WHAT IS THE NATURE AND REACH OF THE REMEDY OF CERTIORARI?
THE WRIT OF CERTIORARI – IS A REMEDY NARROW IN SCOPE AND INFLEXIBLE IN CHARACTER, WHOSE PURPOSE IS TO KEEP AN INFERIOR COURT WITHIN THE BOUNDS OF ITS JURISDICTION, OR TO PREVENT AN INFERIOR COURT FROM COMMITTING SUCH GRAVE ABUSE OF DISCRETION AMOUNTING TO EXCESS OF JURISDICTION, OR TO RELIEVE PARTIES FROM ARBITRARY ACTS OF COURTS (I.E., ACTS THAT COURTS HAVE NO POWER OR AUTHORITY IN LAW TO PERFORM).
IT IS NOT A GENERAL UTILITY TOOL IN THE LEGAL WORKSHOP, AND CANNOT BE ISSUED TO CORRECT EVERY ERROR COMMITTED BY A LOWER COURT.
In De las Santos v. Metropolitan Bank and Trust Company, the Court has expounded on the nature and reach of the extraordinary remedy of certiorari, to wit:
We remind that the writ of certiorari – being a remedy narrow in scope and inflexible in character, whose purpose is to keep an inferior court within the bounds of its jurisdiction, or to prevent an inferior court from committing such grave abuse of discretion amounting to excess of jurisdiction, or to relieve parties from arbitrary acts of courts (i.e., acts that courts have no power or authority in law to perform) – is not a general utility tool in the legal workshop, and cannot be issued to correct every error committed by a lower court.
WHAT IS THE HISTORY OF THE REMEDY OF CERTIORARI?
IT IS ROOTED IN COMMON LAW. THE WRIT WAS ISSUED OUT OF THE CHANCERY OR THE KING’S BENCH, COMMANDING AGENTS OR OFFICERS OF THE INFERIOR COURTS TO RETURN THE RECORD OF A CAUSE PENDING BEFORE THEM, SO AS TO GIVE THE PARTY MORE SURE AND SPEEDY JUSTICE, FOR THE WRIT WOULD ENABLE THE SUPERIOR COURT TO DETERMINE FROM AN INSPECTION OF THE RECORD WHETHER THE INFERIOR COURT’S JUDGMENT WAS RENDERED WITHOUT AUTHORITY.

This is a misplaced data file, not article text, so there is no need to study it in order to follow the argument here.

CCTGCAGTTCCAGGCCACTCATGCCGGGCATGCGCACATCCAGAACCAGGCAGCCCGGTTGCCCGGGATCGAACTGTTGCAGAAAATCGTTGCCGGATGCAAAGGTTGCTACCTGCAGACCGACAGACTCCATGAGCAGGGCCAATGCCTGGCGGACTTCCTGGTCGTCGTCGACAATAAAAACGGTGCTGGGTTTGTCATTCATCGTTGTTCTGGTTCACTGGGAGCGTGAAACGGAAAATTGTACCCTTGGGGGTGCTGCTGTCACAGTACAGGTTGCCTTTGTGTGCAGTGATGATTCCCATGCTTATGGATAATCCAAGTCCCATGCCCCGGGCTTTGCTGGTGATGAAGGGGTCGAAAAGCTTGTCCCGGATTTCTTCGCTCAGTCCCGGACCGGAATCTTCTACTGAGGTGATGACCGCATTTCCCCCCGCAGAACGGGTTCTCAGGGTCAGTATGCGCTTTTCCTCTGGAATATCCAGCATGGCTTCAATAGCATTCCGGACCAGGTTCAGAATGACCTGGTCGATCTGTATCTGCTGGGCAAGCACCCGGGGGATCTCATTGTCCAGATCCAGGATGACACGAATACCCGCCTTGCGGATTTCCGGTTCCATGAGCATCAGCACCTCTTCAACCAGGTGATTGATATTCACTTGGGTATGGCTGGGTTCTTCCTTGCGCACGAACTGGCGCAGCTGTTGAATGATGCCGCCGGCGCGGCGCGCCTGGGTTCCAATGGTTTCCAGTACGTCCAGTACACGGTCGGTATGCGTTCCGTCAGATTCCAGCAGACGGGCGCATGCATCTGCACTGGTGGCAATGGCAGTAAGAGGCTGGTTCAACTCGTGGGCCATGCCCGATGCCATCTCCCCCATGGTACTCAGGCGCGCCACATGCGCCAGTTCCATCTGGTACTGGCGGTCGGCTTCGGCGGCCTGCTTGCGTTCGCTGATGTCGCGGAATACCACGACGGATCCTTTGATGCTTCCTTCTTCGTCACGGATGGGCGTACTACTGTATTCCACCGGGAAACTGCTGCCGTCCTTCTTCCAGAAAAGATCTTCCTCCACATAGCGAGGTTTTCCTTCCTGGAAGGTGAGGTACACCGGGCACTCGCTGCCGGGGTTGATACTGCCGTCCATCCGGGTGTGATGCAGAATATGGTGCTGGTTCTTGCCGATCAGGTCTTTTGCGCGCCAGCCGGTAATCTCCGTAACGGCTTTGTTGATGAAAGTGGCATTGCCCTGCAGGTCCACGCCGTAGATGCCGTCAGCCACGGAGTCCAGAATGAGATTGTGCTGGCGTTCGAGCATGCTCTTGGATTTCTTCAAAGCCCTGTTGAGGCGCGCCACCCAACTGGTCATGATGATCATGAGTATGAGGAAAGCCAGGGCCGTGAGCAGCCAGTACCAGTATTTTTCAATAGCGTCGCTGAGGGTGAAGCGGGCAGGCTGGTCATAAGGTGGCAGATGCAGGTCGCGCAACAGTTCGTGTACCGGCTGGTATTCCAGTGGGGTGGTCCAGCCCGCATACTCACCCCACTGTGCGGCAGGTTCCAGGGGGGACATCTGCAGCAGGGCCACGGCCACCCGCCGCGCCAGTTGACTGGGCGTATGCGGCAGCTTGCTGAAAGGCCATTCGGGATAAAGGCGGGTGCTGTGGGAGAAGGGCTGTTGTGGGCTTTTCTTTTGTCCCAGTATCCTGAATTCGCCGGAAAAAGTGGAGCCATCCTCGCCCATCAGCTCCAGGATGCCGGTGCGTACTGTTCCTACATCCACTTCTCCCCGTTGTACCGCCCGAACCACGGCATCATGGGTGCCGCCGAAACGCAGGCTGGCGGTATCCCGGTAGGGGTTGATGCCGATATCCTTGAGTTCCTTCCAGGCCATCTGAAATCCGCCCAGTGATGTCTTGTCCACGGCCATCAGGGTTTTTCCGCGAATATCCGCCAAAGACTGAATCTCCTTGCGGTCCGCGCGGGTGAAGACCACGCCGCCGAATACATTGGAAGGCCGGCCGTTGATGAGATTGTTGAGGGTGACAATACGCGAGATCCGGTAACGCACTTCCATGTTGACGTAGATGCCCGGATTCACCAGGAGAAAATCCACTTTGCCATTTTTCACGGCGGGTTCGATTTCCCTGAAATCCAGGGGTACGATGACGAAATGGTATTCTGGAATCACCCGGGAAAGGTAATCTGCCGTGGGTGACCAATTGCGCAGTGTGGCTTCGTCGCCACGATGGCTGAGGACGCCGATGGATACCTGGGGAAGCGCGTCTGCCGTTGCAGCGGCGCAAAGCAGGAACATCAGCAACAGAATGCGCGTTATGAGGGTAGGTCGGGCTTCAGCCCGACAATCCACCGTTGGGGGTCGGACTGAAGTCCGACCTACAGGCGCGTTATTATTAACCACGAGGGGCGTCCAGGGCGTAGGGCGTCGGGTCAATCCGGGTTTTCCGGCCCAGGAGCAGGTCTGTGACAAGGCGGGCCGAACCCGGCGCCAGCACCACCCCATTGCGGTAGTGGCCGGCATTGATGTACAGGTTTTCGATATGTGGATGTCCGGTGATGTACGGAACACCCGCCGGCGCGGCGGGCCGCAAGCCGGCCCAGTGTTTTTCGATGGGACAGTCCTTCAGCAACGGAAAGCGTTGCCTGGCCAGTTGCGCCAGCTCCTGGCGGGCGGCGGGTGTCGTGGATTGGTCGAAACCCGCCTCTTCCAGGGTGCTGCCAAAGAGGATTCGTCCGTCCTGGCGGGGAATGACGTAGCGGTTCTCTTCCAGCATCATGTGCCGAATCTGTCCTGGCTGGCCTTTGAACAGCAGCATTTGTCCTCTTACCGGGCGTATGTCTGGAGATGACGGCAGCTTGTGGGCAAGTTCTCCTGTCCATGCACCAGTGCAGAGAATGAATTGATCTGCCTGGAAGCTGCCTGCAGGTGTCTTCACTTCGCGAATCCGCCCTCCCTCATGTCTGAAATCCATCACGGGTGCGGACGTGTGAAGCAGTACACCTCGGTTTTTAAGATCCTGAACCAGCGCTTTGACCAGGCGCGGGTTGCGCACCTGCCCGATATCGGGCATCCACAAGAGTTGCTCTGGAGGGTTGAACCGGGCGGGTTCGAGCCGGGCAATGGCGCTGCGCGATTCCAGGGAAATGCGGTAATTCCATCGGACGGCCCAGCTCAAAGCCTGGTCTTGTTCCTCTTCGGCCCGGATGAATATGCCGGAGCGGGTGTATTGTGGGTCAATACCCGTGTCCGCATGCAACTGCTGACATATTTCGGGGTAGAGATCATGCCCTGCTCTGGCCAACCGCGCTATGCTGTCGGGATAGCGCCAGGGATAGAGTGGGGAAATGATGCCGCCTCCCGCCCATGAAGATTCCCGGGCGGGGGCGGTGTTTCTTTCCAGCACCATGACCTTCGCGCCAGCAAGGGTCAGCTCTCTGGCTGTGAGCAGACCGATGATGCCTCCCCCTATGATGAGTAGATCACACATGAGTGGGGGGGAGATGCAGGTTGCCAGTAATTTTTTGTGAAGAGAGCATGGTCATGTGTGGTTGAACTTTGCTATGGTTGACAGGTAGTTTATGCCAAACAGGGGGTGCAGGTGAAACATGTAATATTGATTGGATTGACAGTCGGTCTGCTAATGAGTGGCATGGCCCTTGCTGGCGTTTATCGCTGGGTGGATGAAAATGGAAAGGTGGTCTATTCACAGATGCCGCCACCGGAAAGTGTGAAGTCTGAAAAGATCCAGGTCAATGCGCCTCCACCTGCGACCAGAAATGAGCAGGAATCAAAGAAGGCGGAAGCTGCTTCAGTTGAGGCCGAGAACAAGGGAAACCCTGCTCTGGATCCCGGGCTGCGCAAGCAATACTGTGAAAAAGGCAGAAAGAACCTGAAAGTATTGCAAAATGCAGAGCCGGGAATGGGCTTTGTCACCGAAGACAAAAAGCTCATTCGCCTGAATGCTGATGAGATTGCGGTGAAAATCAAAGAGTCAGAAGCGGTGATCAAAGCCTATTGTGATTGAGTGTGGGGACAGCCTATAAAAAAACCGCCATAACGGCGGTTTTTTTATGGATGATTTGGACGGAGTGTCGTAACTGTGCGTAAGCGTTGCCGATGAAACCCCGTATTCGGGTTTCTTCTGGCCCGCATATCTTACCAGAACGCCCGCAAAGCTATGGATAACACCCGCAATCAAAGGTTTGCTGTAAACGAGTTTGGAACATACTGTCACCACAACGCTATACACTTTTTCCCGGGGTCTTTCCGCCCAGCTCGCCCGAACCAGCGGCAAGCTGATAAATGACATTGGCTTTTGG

In the common law, from which the remedy of certiorari evolved, the writ certiorari was issued out of Chancery, or the King’s Bench, commanding agents or officers of the inferior courts to return the record of a cause pending before them, so as to give the party more sure and speedy justice, for the writ would enable the superior court to determine from an inspection of the record whether the inferior court’s judgment was rendered without authority. The errors were of such a nature that, if allowed to stand, they would result in a substantial injury to the petitioner to whom no other remedy was available. If the inferior court acted without authority, the record was then revised and corrected in matters of law. The writ of certiorari was limited to cases in which the inferior court was said to be exceeding its jurisdiction or was not proceeding according to essential requirements of law and would lie only to review judicial or quasi-judicial acts.